The idyllic seaside town of Bridport faced both "catastrophe" and unexpected success throughout the most disastrous year for Tasmanian tourism in history.
Bridport has been a popular holiday destination for Tasmanians and mainlanders alike for some time, particularly as the summer sun beats down and the beach earns its keep - but 2020 was a year like no other.
Bridport is part of the Dorset Council municipality which fuels its economy with the two major industries of agriculture and forestry, though Bridport is different.
The seaside town has built a reputation of being home to one of the better beaches in Tasmania, straddled by what has been voted as one of the top 100 golf courses in the world, with world class wineries but a stone's throw from the town's main street.
While Dorset in general earns its keep through working the land, Bridport relies on visitors - a reliance that is never more heavy than over the Christmas and New Year period.
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Throughout 2020, as Tasmanians ventured to the far reaches of their own state, many business owners and operators in Bridport saw a relative tourism boom fuelled by a closed border and government incentives to "holiday at home".
A short drive through the town tells the story - families await a fresh batch of fish and hot chips at the takeaway shop and bike riders roll along the picturesque foreshore while a couple loads a car with the golf gear about to embark on another round of 18 at Barnbougle.
Bridport business owners all agree on one thing, Christmas and New Years is the busiest time of the year, and it is when their business booms enough to offset the traditional winter down turn every seaside town faces.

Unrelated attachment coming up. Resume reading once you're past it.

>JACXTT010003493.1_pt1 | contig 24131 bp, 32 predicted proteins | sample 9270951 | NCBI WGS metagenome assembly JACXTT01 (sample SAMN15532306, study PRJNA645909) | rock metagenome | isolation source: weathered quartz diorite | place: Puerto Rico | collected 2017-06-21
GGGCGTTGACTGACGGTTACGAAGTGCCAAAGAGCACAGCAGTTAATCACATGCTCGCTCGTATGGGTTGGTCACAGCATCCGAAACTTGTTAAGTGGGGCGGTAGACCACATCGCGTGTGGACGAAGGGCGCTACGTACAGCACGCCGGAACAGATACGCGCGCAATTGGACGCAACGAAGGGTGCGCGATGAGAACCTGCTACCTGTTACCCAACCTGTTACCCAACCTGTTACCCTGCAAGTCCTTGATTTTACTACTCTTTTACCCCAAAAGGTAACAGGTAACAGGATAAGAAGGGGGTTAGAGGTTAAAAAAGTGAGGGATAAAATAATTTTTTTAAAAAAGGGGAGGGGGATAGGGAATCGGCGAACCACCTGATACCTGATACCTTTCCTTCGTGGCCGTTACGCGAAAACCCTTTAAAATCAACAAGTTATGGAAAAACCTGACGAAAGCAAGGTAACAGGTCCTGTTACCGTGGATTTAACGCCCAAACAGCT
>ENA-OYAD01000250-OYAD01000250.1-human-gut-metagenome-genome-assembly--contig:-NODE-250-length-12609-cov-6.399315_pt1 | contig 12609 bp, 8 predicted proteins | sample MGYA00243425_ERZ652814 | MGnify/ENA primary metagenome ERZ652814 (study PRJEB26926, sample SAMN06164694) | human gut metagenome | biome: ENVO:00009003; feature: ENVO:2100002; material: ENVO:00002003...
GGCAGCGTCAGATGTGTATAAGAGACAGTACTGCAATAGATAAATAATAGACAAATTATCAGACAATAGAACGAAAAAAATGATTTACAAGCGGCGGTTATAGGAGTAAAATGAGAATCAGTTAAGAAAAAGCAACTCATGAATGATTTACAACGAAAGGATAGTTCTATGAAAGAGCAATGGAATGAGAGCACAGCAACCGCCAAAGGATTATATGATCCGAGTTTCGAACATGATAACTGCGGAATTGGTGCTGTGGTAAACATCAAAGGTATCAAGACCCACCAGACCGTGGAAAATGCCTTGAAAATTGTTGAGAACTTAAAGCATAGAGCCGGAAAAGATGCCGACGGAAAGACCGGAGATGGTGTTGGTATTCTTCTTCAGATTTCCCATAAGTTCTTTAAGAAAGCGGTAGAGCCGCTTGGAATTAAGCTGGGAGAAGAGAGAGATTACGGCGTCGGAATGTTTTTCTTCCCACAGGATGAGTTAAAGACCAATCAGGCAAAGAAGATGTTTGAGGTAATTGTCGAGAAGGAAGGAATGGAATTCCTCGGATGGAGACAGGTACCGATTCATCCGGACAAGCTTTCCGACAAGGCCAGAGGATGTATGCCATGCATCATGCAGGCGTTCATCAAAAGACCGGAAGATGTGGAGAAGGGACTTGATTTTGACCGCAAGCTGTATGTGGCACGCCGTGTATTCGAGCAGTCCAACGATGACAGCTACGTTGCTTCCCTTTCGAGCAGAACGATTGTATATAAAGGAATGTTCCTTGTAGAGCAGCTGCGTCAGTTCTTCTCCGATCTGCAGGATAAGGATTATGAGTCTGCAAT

Gina and Tony Scott have owned and operated the Platypus Park Country Retreat, which is less than five minutes up the road from Bridport's main street, for 27 years.
More Bridport residents are employed in the accommodation industry - at places like the Scott's Bed and Breakfast - than any other in the region.
In fact, six per cent of the local population earns their living in the industry as opposed to the less than two per cent average across the state.
Mrs Scott said the holiday period was just a bandaid stuck on the festering COVID cracks that had opened during the worst period for Tasmanian tourism she had ever experienced.
"In 27 years we've had a lot of catastrophes, and I've been through all of them. There was Ansett, and airline pilot strikes, and Devil Cat's gave up, and there've been a few others," she said.
This catastrophe is the worst because someone was telling us you will actually shut down, you will not have any customers, you will not have any income ... 'Tourism - you shut on this day'.Gina Scott, Platypus Park owner
"I was like, 'hang on, where does my income come from?' Getting your head around getting told, 'close your business', is the most difficult one."
Mrs Scott said, unlike on other occasions, the pandemic for a period of time there were absolutely no avenues to revenue for a period of time.
While Tasmanians had supported Platypus Park and the park had diversified to make it through the most bleak days of Winter and 14 cancellations due to the New South Wales outbreak, to the holiday hump, Mrs Scott said more difficulties were ahead.
"What we're experiencing, if I look forward, is we've got a 60 per cent down turn in forward bookings," she said.